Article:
3 Fun Assisted Living Activities

Do you have a loved one who has recently transitioned to an assisted living facility? If you want your friend or family member to stay active and have fun at his or her new residence, there are several ways to accomplish this.

Why participate?

Unfortunately, many individuals in long-term living arrangements are more prone to depression. Yet participation in meaningful activities helps buffer against this. Being involved fosters social and cognitive stimulation. Various forms of light exercise are helpful, too.

How can we help?

Cathay Express Transportation Services provides transportation for anyone seeking a wheelchair accessible taxi in New York. We understand that finding wheelchair accessible transit in New York can be complicated, so we work hard to make life just a little bit easier for the elderly and disabled. We also have a few assisted living activities that will help that special someone stay connected with his interests!

1. Yoga and Walking

Many residents who enter long-term care want to stay active. In fact, most of them used to play sports or engage in some kind of active lifestyle. Since movement is so important to staying healthy and happy, many people try yoga or walking.

Yoga has become increasingly popular in assisted-living communities because it provides a gentle way to stretch and move. It also relieves stress and improves balance. Many facilities even offer a “Yoga for Seniors” class that is taught by certified instructors.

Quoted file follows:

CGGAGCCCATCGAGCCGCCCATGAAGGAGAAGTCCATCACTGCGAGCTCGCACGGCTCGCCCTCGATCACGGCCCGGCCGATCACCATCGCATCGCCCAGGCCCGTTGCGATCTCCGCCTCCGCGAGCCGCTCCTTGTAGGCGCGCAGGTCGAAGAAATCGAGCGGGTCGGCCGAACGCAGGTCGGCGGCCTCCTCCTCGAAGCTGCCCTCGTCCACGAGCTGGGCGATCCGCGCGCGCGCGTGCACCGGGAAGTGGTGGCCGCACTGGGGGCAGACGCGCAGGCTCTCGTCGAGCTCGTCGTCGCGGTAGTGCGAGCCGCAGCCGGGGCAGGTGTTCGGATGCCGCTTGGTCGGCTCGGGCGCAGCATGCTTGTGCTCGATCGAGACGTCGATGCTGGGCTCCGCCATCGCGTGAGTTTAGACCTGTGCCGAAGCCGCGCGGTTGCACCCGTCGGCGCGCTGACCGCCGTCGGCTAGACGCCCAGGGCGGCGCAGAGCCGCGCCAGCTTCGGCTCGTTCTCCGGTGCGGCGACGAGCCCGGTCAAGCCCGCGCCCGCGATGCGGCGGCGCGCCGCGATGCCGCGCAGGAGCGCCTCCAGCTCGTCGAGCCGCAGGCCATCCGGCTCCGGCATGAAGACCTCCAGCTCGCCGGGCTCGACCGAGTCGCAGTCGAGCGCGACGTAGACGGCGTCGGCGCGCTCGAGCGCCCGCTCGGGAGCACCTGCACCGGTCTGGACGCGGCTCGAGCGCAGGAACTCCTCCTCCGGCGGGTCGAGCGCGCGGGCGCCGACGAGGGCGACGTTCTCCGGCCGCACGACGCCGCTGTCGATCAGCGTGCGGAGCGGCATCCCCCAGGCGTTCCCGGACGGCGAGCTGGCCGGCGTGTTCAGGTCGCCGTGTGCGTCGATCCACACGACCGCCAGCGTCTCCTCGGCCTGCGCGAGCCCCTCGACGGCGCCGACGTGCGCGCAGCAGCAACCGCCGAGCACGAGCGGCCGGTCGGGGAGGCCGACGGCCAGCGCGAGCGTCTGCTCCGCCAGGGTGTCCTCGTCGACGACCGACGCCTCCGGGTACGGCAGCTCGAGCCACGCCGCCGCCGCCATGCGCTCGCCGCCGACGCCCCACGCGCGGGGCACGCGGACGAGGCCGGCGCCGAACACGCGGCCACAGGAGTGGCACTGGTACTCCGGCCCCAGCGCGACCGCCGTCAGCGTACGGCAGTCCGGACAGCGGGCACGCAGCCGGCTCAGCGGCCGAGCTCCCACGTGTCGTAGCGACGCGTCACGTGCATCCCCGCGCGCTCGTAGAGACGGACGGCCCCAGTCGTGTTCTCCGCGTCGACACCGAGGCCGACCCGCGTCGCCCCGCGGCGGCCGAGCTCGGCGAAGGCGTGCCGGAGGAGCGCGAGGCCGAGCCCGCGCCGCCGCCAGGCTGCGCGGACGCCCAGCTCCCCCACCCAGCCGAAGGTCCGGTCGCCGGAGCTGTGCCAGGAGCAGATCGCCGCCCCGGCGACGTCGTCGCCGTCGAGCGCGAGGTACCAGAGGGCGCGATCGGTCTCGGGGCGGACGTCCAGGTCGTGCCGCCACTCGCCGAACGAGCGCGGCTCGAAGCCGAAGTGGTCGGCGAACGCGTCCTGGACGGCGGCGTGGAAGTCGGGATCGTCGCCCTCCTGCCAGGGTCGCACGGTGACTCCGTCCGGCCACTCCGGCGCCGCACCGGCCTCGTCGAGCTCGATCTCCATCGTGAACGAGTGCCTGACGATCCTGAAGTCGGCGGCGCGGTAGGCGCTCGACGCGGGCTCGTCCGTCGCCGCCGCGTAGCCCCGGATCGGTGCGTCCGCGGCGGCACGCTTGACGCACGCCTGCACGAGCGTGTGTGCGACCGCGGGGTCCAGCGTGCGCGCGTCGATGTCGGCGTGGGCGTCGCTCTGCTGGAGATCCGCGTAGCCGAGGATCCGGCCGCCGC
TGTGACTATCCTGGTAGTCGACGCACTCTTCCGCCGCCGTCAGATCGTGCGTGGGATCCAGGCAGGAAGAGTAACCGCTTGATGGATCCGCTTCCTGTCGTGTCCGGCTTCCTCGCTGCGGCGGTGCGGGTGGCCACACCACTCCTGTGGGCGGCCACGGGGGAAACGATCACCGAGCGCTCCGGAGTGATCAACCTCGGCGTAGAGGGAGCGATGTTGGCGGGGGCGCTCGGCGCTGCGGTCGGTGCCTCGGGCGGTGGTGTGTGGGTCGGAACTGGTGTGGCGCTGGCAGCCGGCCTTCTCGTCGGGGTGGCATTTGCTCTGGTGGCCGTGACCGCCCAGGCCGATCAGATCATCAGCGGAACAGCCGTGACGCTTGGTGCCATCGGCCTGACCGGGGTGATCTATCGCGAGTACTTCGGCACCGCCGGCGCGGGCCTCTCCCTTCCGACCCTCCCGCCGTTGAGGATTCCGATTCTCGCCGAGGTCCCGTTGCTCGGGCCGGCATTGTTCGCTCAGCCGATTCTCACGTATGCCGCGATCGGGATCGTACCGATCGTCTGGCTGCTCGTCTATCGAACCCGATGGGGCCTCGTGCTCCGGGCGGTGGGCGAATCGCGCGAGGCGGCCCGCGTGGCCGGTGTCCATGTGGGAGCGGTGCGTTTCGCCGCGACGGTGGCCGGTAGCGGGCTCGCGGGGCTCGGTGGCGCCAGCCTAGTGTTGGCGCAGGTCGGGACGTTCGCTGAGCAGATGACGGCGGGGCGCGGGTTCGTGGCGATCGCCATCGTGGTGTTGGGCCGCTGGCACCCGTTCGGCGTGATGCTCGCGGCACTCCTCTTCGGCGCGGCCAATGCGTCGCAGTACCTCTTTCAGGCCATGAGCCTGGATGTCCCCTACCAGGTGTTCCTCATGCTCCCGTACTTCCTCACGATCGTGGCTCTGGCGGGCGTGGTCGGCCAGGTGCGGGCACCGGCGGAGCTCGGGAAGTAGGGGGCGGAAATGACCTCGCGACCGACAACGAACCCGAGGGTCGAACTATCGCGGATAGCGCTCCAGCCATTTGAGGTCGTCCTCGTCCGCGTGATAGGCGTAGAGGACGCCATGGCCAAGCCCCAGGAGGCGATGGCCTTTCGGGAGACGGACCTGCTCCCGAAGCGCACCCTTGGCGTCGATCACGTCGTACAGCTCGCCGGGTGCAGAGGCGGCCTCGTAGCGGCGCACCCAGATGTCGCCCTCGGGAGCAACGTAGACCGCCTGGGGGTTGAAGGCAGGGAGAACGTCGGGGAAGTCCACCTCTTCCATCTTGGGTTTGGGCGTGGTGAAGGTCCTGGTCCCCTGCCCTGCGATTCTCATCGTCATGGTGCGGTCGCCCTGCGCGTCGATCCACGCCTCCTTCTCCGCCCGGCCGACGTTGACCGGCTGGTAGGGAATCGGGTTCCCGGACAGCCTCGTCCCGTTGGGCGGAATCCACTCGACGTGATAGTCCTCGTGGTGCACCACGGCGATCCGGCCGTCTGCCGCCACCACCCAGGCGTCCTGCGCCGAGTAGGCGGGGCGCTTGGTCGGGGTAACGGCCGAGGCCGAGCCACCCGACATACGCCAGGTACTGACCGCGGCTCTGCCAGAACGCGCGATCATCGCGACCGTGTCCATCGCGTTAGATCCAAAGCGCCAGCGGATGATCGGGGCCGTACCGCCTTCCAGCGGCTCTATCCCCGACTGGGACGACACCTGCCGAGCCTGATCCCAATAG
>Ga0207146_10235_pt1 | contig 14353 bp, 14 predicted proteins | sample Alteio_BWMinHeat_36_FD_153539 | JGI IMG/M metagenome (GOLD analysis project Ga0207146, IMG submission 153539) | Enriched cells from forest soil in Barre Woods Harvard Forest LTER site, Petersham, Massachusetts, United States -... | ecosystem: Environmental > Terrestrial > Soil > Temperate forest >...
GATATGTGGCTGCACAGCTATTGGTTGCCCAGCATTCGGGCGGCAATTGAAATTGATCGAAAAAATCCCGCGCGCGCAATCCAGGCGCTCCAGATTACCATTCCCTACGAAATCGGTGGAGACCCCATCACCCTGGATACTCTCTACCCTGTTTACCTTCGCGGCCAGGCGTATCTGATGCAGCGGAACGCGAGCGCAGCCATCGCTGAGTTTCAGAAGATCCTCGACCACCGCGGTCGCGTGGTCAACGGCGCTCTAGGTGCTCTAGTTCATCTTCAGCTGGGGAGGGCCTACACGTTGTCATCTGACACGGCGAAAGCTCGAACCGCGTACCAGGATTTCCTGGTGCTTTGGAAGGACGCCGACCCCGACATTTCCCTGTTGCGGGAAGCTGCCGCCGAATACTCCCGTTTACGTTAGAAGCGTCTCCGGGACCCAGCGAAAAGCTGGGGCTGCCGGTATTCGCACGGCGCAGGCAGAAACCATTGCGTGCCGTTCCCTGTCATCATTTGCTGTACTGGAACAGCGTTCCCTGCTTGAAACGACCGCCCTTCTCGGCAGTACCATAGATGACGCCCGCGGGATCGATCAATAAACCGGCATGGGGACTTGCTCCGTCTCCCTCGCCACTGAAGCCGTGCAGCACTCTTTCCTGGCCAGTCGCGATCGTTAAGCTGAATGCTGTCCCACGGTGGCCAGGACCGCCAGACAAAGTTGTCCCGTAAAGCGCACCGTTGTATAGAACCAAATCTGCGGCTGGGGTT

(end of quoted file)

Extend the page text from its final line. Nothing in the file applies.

2. Pet Therapy

It’s not at all uncommon for special-visitor pets to be welcomed into an assisted-living facility. Many residents had to give up their pets when they moved into the facility, so seeing a friendly dog, for example, brings them happiness.

Some facilities even house resident pets. You might see fish, cats, guinea pigs or bunnies at certain locations. A few miniature ponies have even been welcomed at various residences.

3. Continuing Education

Nowadays, it is not uncommon for residents of assisted-living facilities to enroll in college-level continuing education courses. Many centers are affiliated with higher learning institutions and offer a variety of courses that range anywhere from academic-oriented to sports-related.

Even facilities that aren’t formally associated with colleges can still provide offerings for residents to hear guest speakers or take college-level classes.